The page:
We’re excited to announce the new iFrame widget on Appsmith’s latest release (v1.6). With this, we can now embed content from other sources, such as web pages, videos, and scores of other content formats on Appsmith applications within no time!
At Appsmith, as an open-source organisation, we believe in the power of community and take member requests seriously. It’s also a part of our commitment to building in public. This iFrame feature was highly requested by our community members, prompting us to create an issue on our Github repository.
Today, we want to talk a little bit about how we got to prototyping and then delivering this widget.
First, we listed the basic requirements for an iFrame widget and the other specific functionalities we wanted to include. And yes, all the ideation and prototyping are open to the public; you can check out the Figma files! One of our contributors, Paul Li, volunteered to build the widget. Li’s submissions were then thoroughly tested on our deploy previews and then pushed into production. A working example of the collaborative engineering practices we follow here at Appsmith! 🙌
In case you’re wondering about how to set up Appsmith in the local environment and start contributing, this detailed guide will help you!
You can add the find the iFrame under the widget sections from the entity explorer inside the application. Drag and drop it onto the canvas to use it. By default, you’ll see a Wikipedia webpage, and you can change this by opening the property pane and adding a new link to the ‘Source’ property. You can also update the ‘label’ property to assign a name (title) to the content page that you wish to embed.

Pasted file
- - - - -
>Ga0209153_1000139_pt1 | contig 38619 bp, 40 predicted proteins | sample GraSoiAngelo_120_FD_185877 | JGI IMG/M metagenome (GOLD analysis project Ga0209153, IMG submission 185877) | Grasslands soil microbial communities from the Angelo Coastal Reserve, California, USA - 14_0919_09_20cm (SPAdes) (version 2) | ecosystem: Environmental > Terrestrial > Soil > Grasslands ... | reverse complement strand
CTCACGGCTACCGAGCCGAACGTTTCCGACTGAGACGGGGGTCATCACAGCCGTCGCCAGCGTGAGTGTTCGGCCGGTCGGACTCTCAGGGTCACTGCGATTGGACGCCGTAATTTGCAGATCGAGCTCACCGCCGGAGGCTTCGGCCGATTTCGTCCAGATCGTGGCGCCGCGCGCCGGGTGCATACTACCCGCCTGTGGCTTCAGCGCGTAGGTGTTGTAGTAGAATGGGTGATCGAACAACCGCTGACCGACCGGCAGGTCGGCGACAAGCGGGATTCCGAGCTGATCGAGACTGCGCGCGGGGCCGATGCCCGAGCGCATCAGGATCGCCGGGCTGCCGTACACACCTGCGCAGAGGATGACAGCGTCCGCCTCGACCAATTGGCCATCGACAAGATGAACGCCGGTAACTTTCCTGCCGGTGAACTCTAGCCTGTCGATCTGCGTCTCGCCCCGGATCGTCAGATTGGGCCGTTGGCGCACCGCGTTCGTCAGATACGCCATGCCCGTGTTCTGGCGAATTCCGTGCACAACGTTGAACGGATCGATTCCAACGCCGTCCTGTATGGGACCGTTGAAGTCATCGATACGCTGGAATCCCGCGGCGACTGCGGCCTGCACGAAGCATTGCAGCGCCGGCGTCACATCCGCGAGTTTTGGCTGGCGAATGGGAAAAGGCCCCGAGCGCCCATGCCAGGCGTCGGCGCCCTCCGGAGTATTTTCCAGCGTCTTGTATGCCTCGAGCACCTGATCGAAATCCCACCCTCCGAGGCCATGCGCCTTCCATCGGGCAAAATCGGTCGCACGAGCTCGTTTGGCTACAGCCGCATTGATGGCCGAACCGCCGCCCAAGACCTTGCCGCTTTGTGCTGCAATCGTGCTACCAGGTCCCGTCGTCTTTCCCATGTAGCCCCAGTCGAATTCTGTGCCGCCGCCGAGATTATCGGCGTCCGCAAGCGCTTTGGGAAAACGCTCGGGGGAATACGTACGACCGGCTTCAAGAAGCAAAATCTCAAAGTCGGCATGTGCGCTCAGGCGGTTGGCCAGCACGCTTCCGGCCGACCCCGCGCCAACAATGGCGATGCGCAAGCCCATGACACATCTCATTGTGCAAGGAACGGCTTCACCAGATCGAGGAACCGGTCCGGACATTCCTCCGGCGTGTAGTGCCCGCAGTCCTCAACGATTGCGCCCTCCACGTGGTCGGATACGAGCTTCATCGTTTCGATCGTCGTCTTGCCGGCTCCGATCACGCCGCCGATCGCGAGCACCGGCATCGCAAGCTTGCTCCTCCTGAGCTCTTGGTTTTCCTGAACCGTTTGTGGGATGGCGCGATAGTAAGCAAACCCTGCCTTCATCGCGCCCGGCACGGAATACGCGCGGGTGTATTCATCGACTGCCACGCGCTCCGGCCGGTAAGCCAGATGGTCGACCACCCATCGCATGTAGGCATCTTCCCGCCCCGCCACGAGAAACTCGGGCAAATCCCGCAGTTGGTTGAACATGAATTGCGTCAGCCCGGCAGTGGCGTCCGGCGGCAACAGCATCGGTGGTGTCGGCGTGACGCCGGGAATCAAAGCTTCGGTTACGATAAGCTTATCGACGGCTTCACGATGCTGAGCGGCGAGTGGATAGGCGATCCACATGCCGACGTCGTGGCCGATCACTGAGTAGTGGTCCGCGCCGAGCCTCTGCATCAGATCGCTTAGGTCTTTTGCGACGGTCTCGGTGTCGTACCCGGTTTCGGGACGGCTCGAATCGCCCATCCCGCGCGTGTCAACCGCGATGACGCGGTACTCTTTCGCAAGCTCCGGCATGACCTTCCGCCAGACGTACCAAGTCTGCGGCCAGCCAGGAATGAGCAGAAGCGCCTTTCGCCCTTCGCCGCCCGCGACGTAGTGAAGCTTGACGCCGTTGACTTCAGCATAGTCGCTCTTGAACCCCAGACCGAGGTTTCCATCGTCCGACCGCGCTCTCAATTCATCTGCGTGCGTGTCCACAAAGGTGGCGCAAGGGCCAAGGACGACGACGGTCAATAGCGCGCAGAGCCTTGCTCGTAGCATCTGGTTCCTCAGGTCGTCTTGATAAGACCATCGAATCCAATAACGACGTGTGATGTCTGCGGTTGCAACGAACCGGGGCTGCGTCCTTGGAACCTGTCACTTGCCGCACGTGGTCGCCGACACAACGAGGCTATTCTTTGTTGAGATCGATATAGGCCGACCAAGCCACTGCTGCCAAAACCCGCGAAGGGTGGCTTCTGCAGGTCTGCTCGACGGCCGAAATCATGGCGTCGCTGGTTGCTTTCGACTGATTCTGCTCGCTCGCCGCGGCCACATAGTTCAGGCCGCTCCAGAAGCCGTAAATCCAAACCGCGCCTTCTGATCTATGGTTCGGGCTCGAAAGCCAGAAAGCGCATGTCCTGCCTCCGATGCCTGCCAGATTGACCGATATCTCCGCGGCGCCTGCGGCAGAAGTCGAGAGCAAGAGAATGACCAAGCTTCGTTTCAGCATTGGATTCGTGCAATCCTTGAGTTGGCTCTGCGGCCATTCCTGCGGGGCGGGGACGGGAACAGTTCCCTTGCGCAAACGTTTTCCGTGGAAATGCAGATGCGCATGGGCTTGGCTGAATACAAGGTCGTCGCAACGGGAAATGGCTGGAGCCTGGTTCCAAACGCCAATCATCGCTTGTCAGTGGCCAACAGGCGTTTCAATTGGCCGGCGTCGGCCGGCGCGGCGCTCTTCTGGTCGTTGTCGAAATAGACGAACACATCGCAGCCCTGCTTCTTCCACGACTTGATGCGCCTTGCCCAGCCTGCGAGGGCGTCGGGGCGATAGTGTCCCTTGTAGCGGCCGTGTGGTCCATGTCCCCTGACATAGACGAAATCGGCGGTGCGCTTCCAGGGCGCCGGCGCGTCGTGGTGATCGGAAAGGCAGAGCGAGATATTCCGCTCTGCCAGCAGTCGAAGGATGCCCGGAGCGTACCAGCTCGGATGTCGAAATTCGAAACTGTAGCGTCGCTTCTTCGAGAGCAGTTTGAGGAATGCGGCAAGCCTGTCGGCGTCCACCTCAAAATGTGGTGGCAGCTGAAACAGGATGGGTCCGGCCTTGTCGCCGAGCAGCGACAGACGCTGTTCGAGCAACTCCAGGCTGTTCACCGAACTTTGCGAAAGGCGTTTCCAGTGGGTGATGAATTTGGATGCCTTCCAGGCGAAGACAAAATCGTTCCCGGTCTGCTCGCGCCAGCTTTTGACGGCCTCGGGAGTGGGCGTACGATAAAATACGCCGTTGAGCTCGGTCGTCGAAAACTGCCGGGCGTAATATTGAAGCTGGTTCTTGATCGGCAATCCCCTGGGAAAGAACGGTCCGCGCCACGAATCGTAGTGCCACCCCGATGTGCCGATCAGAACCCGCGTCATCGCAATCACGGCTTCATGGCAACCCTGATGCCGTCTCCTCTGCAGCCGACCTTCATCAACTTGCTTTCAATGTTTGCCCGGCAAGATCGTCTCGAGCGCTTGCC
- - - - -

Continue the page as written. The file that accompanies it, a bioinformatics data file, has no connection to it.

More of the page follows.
The iFrame widget will allow you to trigger a value when a message event is received. This can be handled by configuring the onMessageRecieved property.
Here’s how it works:
In the future, Appsmith will also provide an API that will let you access the message received from the iFrame embed.
Here is another example with a similar use case. When the developer provides auto-login to another website that they have embedded inside their new website.
Note that the control of the embedded website is paramount here and also this approach is insecure. We have allowed this assuming that the developer understands the security issues and deals with them appropriately.
You can handle certain actions when the Widget’s URL is changed using the onURLChanged property.
Here’s an example:
Let’s say you have loaded user data in the table and want to display details from there onto the website. When you click on a particular row on the table, you can change the iFrame URL to show the rest of the details on your own website using the onURLchanged property. We can also bound a trigger to execute an action whenever the URL is changed.
Hope you’ll build some super cool applications using the iFrame widget and Appsmith! If you do, don’t forget to tell us about it, we would love to feature your work! Your contributions and feedback help us make Appsmith better and we really appreciate it.
The rich text element allows you to create and format headings, paragraphs, blockquotes, images, and video all in one place instead of having to add and format them individually. Just double-click and easily create content.
The rich text element allows you to create and format
sadadasdasdas dsada sadas asd ad
A rich text element can be used with static or dynamic content. For static content, just drop it into any page and begin editing. For dynamic content, add a rich text field to any collection and then connect a rich text element to that field in the settings panel. Voila!
Headings, paragraphs, blockquotes, figures, images, and figure captions can all be styled after a class is added to the rich text element using the "When inside of" nested selector system.